In the interview Marine A said that no one had shot the insurgent and said he had administered first aid.

"It was my belief at the time I discharged my pistol that he was dead and no one had killed him," he said.

"I started the triage and identified the wounds that he had - the sucking chest wound and the leg wounds.

"With the amount of damage to his lungs the use of CPR would have been a pretty wasted effort."

Under cross-examination from Marcus Tregilgas-Davey, representing Marine C, Marine A agreed with the barrister's question that the shooting was a "spur of the moment decision because of pent up emotions".

Marine A told the court that he did not tell Marine C what he was about to do.

Mr Tregilgas-Davey asked: "Nothing Marine C said encouraged you to discharge the firearm? Nothing Marine C did encouraged you to discharge the firearm? Do you agree?

Marine A replied: "Yes."

He also agreed that Marine C did not "press" him for agreement to shoot the insurgent.

David Perry QC, prosecuting, asked Marine A, who was giving evidence from behind a screen to protect his identity, whether he now agreed that the insurgent was alive when he shot him.

"It is possible, yes," Marine A replied.

"As I said, there is a strong possibility he was alive."

Mr Perry asked: "Do you accept that, when you were first interviewed in September last year, you told lies?"

"Yes," Marine A replied, to the packed courtroom.

Mr Perry accused Marine A of "leaning" towards the injured insurgent and "aiming" at his chest with his pistol.

He said: "You were able to speak on the radio, make requests back to FOB Shahzad and CP Omah and tell lies on that day.

"You never told anyone back at Shahzad or CP Omah that you discharged your weapon. That's not being truthful?"

Marine A replied: "Yes."

Marine A told the court martial that he thought the insurgent could still have been alive when he shot him but did not want to "dwell" on it.

"I was ashamed of my actions and I just wanted to forget about it," he said.

Marine A confirmed that no-one in the patrol checked the insurgent's pulse or looked to see if he was breathing.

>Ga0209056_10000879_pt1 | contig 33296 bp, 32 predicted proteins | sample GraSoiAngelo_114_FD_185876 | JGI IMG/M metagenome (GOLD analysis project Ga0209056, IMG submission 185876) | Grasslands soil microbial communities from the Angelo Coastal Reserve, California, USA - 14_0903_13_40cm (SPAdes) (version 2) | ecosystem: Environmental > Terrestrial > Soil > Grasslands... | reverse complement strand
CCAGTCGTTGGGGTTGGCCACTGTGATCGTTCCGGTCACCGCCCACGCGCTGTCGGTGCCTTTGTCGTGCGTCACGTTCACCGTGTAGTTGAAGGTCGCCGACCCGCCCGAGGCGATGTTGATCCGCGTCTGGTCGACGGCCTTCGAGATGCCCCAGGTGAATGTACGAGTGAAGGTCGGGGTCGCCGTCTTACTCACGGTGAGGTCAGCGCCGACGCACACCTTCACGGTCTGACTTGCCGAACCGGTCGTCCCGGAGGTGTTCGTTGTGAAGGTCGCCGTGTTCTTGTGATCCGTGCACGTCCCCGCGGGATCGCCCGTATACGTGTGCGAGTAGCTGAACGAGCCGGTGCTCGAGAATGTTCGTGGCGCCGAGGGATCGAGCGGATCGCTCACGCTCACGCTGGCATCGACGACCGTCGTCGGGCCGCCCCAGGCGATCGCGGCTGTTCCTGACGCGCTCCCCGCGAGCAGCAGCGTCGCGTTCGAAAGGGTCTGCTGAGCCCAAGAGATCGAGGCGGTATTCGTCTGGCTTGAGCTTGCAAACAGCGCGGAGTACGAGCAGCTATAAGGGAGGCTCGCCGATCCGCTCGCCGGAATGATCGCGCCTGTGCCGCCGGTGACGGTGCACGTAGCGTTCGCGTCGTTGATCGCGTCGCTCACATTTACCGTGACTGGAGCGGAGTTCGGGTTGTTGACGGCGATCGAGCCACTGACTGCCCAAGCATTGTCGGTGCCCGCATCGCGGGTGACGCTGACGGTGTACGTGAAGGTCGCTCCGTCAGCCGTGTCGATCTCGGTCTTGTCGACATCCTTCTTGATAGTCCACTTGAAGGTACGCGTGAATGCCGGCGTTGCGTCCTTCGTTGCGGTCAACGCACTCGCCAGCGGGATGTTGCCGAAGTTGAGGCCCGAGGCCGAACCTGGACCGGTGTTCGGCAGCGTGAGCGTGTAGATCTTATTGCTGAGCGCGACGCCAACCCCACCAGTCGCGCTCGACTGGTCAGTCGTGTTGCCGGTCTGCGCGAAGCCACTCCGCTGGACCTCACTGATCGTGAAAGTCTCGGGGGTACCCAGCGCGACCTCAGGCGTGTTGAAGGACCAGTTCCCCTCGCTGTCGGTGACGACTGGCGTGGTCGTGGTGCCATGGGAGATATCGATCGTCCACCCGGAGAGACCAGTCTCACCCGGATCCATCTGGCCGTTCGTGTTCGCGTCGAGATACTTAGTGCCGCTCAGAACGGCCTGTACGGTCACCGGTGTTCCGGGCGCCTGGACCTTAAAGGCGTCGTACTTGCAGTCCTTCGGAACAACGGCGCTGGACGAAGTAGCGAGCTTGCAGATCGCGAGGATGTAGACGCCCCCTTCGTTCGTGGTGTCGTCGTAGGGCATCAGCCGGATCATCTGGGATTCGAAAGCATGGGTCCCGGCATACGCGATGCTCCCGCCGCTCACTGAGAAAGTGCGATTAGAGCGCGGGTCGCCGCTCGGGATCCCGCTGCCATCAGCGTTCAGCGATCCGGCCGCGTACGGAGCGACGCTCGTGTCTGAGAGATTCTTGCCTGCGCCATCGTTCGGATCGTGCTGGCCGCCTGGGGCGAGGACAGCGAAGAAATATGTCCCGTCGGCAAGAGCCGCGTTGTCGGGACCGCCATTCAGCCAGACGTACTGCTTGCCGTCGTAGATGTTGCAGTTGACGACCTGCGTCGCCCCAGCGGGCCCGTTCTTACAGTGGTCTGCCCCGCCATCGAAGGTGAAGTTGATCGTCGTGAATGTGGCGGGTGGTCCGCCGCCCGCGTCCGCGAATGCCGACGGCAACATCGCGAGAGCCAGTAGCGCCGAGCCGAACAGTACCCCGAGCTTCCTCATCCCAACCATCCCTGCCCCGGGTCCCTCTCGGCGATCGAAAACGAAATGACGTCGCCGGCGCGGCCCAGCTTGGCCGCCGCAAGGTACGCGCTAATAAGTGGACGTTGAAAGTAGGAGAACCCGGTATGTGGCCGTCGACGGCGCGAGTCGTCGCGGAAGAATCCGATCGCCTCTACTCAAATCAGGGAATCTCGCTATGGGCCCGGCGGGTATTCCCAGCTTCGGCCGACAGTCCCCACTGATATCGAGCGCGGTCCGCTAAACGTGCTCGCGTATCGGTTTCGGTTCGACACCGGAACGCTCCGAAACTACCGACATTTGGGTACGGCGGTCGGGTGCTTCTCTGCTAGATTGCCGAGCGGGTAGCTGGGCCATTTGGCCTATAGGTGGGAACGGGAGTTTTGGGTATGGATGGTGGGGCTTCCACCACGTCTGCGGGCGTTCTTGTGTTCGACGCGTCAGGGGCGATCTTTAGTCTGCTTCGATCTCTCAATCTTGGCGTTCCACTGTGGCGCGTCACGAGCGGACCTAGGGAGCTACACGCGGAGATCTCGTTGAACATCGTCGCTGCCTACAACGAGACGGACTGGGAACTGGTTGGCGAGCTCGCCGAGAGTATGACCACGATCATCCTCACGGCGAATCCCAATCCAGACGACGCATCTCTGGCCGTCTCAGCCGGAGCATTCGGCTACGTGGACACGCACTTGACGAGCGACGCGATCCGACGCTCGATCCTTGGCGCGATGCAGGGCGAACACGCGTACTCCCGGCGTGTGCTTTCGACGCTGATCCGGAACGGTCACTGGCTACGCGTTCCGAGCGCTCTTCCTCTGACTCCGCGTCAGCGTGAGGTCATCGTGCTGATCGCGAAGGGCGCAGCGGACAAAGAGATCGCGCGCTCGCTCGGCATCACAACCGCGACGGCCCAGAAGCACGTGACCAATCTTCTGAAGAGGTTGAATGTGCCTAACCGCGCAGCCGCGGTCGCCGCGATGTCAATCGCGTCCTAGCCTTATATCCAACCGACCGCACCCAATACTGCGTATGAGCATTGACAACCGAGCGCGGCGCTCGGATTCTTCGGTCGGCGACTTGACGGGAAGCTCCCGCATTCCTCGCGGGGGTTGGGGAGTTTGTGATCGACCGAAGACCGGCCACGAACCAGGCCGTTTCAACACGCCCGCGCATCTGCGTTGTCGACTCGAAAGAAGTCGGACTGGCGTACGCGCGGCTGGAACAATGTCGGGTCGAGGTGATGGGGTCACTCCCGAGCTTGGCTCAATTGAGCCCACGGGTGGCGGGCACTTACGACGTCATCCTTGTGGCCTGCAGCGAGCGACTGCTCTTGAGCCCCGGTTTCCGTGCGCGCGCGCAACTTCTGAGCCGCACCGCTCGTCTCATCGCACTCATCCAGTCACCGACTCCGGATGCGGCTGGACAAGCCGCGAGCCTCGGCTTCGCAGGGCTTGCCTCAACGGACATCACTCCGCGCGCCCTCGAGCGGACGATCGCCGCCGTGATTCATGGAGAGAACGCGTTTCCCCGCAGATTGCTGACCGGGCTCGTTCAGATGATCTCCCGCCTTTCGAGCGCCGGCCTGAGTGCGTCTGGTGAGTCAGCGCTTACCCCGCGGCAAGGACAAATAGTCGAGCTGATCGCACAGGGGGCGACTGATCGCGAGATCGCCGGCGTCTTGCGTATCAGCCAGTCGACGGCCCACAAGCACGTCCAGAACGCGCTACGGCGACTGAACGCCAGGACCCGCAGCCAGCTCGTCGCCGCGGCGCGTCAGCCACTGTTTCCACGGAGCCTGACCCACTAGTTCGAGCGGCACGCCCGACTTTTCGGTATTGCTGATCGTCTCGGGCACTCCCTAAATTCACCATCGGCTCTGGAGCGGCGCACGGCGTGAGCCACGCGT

Mr Perry told Marine A: "You had sufficient self-control to wait until you were not being observed.

"Not a fit of anger where you could not control yourself... you waited until you could not be observed.

"That was effectively Marine B saying 'The coast's clear'."

Asked about the "mortal coil" comment he made after allegeding killing the insurgent, Marine A said: "I believe it was a reference to one of Shakespeare's plays.

"I don't know where I got it from... it randomly came into my head. (It means) passing on... dying."

Mr Perry said: "This man was seriously injured, it was not a laughing matter.

"He was a detainee and he was entitled to be treated properly and he was not, was he?

"There is a man two or three metres from you with blood seeping through his clothing and if he does not receive first aid there is a real possibility he will die and you regard him as one of the enemy."

Marine A replied: "Yes."

Mr Perry said: "Marine C says 'I'll put one in his head', there's laughter and still no first aid and you say 'No, not in his head - that would be f****** obvious'.

"That's not a joke, was it?"

Marine A replied: "I didn't mean we should shoot him anywhere else. It was a throwaway comment... I was not waiting for a laugh."

Mr Perry asked Marine A about the accuracy of Marine C's journal and took him through the entry for September 15 2011, paragraph by paragraph.

Marine A said there were a "few minor inaccuracies" with what Marine A had written.

Asked to comment on Marine C's wish to "pop him", Marine A said: "I don't remember any discussion that we were going to shoot him.

"You can say he has elaborated... I think there is no evidence of him pressing the point.

"There is no evidence on the video, as the journal states, that he was pressing the point quite a lot.

"You would expect him to say on the video that he wanted to pop him. I made the statement that he has passed. What's written in this journal is someone else's opinion, which is hard for me to comment because I was not privvy to it being written."

Marine A added: "I believe it has been embellished or dramatised in certain areas."

Mr Perry asked the serviceman about his first police interviews and Marine A conceded he had not initially disclosed that he had fired his pistol.

The prosecutor asked: "That one key crucial piece of information. You had deliberately misled the officers."

Marine A replied: "Yes."

The court martial was adjourned until tomorrow.


From Belfast Telegraph